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It: Chapter Two

As a huge fan of the first chapter, I'm thrilled to report that there is no let down in the scares, excitement and drama in IT CHAPTER TWO.

It's 27 years later and Pennywise is back, eating hate and dishing out terror in Derry.

All the kids from the first film have grown up and we meet their older versions one at a time as their only Derry-based friend Mike (Isiah Mustafa) calls them one by one to let them know the killer clown has once again descended on their home town.

Richie is now a stand up comedian, perfectly played by Bill Hader in an Oscar worthy performance with huge range over the film's nearly three hour running time.

Bev is now played by Jessica Chastain (Zero Dark Thirty) and remains haunted by her abusive father who still echoes in her adult life.

Chunky young Ben has grown into hunky Ben, well played by Jay Ryan, still secretly in love with Beverly.

Hypochondriac kid Eddie has grown into risk specialist Eddie, paralyzed by his fears of everything and the perfect prey for our clown.

Bill is a famous author and screenwriter, played by James McAvoy (Split). In a meta King reference, people keep telling him they love his books but hate the ending. That was a common criticism of the original TV miniseries of IT, which petered out in its last 20 minutes under bad special effects and the shackles of broadcast TV.

There are no shackles here. As he did in the first film, Director Andy Muschetti unleashes limitless buckets of blood, graphic violence against victims of every age, shockingly frank violence against women, children and adults. Pennywise thrives on hate and fear and it is clear why he thrives in our modern day society.

The film does a terrific job of seamlessly sliding back and forth in time between our adult actors and the young actors from Chapter One, all of whom return and deliver.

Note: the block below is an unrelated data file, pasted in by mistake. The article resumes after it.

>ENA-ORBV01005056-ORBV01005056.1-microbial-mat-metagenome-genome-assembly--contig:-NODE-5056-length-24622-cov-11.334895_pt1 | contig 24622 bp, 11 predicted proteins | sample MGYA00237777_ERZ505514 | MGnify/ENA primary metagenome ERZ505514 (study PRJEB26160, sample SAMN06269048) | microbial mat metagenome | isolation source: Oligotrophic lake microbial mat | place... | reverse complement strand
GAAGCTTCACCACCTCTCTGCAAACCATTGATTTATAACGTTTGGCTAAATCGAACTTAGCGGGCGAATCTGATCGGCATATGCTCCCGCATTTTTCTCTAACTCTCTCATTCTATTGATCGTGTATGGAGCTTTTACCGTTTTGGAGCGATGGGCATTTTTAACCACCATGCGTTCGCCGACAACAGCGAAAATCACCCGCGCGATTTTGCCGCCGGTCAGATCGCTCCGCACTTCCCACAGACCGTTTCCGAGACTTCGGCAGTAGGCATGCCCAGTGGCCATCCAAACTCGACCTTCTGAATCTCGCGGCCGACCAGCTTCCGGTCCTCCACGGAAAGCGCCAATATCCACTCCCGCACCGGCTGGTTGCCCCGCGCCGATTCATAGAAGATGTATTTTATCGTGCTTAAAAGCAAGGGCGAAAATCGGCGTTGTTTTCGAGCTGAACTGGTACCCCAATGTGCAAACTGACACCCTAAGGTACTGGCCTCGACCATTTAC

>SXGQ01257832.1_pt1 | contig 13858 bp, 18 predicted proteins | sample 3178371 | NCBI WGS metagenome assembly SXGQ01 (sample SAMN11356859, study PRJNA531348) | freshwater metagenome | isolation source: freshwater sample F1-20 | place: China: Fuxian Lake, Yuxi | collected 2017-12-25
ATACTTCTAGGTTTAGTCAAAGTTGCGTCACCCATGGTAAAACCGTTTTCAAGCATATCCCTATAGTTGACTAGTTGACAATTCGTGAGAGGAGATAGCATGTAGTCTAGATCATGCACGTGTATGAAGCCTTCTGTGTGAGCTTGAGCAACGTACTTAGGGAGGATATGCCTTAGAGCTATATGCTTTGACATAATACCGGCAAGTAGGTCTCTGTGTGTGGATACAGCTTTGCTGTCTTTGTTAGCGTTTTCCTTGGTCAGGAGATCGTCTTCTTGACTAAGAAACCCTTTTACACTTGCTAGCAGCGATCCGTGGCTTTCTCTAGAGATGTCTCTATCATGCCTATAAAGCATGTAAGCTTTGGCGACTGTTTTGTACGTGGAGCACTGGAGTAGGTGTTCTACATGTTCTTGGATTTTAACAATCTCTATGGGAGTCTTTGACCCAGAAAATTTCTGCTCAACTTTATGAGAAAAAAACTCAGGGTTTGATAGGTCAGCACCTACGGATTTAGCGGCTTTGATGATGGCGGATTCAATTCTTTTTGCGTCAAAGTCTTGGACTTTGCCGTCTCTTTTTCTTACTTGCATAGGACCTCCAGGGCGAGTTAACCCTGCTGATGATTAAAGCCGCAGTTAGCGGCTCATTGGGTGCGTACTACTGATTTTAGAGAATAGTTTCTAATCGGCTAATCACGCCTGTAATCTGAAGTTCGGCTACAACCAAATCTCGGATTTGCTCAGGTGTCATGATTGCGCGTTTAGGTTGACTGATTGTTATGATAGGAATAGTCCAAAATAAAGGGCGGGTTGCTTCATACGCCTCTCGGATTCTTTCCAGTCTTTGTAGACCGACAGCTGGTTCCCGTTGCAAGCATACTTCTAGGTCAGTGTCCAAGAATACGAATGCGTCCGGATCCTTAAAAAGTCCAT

For those of us (I have vivid memories of just shaking my head) that felt the original miniseries ended very badly, the filmmakers are expecting your apprehension and deliver a taut, spectacular final half hour that unveils the true being behind Pennywise. The visual effects and sound design teams unleash hell and King fans should be very satisfied.

The luxurious run time leaves plenty of room for hilarious references to John Carpenter's "The Thing" (remember, Pennywise knows what scares you....), plenty of background for these characters we are invested in, some Derry history and even a fun cameo from King himself.

CHAPTER TWO is terrific. About two hours in, I was thinking, 'I wish Pennywise was in the movie more..." and then the conclusion barraged me with all the killer clown I could handle.

Bill Skarsgard has created one of film's most horrific monsters, sliding his voice deftly between a sweet sing-song tone that lures young children and a deafening roar as he opens his massive jaws, filled with razor sharp teeth ready to sink into your flesh.

I've read the book twice and the film takes a couple detours to update the content that are smart and welcome. Every scene I was hoping would be part of the film was here and well done.

I loved the scene in the novel where they stand in front of three doors, with moments to escape Pennywise. Blood spells out "Not Scary At All" on Door 1, "Scary" on Door 2, and "Very Scary" on the third. Which would you choose?


If you love a good scare, you're going to have a great time. I have hated clowns since childhood, but I loved this movie. CHAPTER TWO is just as good as the first and gets an epic, haunting A+.

As Pennywise says, "For 27 years, I dreamed of you. I craved you... I've missed you!"

The clown is BACK. And if you think Paul Bunyan can't be scary, wait until you see him here.....

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